Just last week I inspected an RV-6 that had been flying since 2002, with no overhaul on the prop and no record of greasing it either! In fact, the owner said he didn't grease it because that way it would not sling grease.

Amazing what you hear sometimes.

Vic
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  #7  
Old 02-27-2018, 09:31 AM
Bavafa Bavafa is offline
 
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In my conversation with Hartzell, they mentioned one of the concern is corrosion and if one lives in a dryer environment (CA, AZ, etc) it would be reasonable to extend the 7 year period providing their is no issues.

The cost of an overhaul in some of the shops is just crazy, nearly half or more of a new prop.
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  #8  
Old 02-27-2018, 11:57 AM
Vansconvert Vansconvert is offline
 
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Quote:
Originally Posted by vic syracuse View Post
Mike is flying a TWIN. There's no way I would fly one of our single-engine airplanes without constantly paying close attention to the propeller, including complying with the manufacture's recommendations on overhauls.
Just last week I inspected an RV-6 that had been flying since 2002, with no overhaul on the prop and no record of greasing it either! In fact, the owner said he didn't grease it because that way it would not sling grease.

Amazing what you hear sometimes.

Vic
Thanks much for that info. I inquired about an RV currently being advertised. When I asked what year it was built and when the prop was last overhauled the answer was the aircraft was 15 years old, and I don't know, but I welcome any pre-buy inspection. Ok....next......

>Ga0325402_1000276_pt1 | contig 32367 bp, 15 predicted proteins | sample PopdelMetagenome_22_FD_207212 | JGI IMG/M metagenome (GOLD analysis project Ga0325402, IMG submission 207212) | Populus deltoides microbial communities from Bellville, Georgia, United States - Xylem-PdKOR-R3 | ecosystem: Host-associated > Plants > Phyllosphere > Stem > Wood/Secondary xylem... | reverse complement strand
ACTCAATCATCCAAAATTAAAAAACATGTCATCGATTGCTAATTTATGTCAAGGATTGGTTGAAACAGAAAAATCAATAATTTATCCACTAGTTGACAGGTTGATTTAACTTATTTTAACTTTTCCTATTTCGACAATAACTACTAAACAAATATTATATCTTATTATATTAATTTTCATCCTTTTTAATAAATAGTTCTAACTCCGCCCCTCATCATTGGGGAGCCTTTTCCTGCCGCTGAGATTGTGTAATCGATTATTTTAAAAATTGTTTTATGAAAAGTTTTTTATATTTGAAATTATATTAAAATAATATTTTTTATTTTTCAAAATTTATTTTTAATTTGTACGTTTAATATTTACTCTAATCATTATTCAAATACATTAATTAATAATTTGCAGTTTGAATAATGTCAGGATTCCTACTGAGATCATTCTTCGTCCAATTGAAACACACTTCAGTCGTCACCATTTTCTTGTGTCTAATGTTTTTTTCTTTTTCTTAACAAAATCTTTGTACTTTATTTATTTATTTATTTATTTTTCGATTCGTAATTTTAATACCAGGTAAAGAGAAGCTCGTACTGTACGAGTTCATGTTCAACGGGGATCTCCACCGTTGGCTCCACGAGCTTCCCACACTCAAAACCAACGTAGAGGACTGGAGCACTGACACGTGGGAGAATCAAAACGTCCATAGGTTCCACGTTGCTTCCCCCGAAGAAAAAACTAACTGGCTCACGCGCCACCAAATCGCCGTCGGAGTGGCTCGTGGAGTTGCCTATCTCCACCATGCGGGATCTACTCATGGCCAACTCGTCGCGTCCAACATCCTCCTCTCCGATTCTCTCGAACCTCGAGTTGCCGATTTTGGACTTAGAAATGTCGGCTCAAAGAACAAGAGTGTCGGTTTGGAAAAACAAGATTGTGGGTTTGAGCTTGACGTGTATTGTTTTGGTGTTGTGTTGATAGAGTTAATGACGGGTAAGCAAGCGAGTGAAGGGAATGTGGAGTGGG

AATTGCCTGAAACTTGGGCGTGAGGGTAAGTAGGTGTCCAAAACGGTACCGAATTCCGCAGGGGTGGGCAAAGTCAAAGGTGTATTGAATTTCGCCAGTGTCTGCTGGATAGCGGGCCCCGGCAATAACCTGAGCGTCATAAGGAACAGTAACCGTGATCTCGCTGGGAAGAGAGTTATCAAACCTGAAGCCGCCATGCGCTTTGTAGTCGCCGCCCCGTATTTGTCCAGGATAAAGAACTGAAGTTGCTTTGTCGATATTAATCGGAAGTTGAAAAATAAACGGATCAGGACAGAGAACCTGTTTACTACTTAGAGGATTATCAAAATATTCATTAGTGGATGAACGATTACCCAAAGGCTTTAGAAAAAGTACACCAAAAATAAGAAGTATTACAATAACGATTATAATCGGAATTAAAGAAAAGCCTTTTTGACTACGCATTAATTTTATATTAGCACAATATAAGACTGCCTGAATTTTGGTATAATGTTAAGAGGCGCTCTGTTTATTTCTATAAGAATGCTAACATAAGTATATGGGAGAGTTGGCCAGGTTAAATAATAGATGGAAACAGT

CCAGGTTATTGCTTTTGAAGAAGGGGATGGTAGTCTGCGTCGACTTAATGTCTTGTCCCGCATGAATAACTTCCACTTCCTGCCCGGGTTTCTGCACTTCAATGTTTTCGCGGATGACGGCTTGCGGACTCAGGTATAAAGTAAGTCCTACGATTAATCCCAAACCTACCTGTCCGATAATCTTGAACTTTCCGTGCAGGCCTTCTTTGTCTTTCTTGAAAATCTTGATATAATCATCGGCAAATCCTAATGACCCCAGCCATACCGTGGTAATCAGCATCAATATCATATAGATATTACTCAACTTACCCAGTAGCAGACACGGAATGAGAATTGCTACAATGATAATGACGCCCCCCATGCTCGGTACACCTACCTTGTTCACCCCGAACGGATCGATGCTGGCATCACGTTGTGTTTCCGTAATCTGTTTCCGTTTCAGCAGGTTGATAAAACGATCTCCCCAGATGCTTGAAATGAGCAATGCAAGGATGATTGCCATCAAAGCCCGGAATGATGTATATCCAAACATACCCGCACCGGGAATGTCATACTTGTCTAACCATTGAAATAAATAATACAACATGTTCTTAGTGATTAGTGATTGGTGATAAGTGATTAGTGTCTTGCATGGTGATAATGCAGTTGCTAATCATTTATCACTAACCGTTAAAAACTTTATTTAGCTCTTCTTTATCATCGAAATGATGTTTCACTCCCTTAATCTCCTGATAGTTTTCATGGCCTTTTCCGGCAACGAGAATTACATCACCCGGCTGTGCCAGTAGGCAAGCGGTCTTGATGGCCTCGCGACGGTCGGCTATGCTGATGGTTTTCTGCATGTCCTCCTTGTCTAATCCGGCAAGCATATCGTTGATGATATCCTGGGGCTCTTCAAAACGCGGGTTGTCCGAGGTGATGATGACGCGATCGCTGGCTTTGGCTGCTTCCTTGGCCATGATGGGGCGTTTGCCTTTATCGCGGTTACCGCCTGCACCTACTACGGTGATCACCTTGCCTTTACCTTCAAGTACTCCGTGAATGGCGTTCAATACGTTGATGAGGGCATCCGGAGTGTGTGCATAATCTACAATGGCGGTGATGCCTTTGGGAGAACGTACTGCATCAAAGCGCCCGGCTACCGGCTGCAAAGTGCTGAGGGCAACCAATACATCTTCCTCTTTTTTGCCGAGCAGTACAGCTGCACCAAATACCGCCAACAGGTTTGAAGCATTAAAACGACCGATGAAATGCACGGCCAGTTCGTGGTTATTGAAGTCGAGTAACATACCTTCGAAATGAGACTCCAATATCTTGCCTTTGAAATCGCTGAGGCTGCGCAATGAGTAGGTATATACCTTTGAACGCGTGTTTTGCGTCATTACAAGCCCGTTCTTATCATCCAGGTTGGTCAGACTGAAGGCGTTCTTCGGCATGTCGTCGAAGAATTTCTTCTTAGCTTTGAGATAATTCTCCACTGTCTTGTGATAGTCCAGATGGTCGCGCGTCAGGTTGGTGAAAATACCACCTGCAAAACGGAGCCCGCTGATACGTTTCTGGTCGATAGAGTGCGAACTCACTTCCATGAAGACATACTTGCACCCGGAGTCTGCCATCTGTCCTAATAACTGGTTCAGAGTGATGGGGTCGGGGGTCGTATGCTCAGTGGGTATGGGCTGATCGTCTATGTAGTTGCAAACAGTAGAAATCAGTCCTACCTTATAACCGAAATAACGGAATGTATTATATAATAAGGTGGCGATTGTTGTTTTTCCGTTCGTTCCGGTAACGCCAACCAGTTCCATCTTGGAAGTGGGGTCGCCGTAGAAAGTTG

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  #9  
Old 02-27-2018, 12:36 PM
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Walt Walt is offline
 
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So just curious how many folks comply with the recomendations from Lycoming:

"All engine models are to be overhauled within twelve (12) calendar years of the date they first entered service or of last overhaul. This calendar year time period TBO is to mitigate engine deterioration that occurs with age, including corrosion of metallic components and degradation of non-metallic components such as gaskets, seals, flexible hoses and fuel pump diaphragms."

Personally I don't feel like Lycoming and Hartzell's worst case scenero for environmental deterioration applies to most well taken care of and always hangered RV's. I like to let folks know what the recommended schedule is, but pulling a perfectly operating and properly maintained prop or engine due to calendar time, well it's just not what I would call a show stopper.
But to each thier own.
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Last edited by Walt : 02-27-2018 at 12:49 PM.
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  #10  
Old 02-27-2018, 01:23 PM
rvbuilder2002 rvbuilder2002 is offline
 
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Quote:
Originally Posted by Walt View Post
Personally I don't feel like Lycoming and Hartzell's worst case scenero for environmental deterioration applies to most well taken care of and always hangered RV's. I like to let folks know what the recommended schedule is, but pulling a perfectly operating and properly maintained prop or engine due to calendar time, well it's just not what I would call a show stopper.
But to each thier own.
I agree with Walt

Particularly with the propeller
Hartzell doesn't differentiate storage environment.
There is a big difference between sitting outside in the open, in a harsh climate for 6 years, vs always being in a hangar in an area with a mild climate, when not being flown.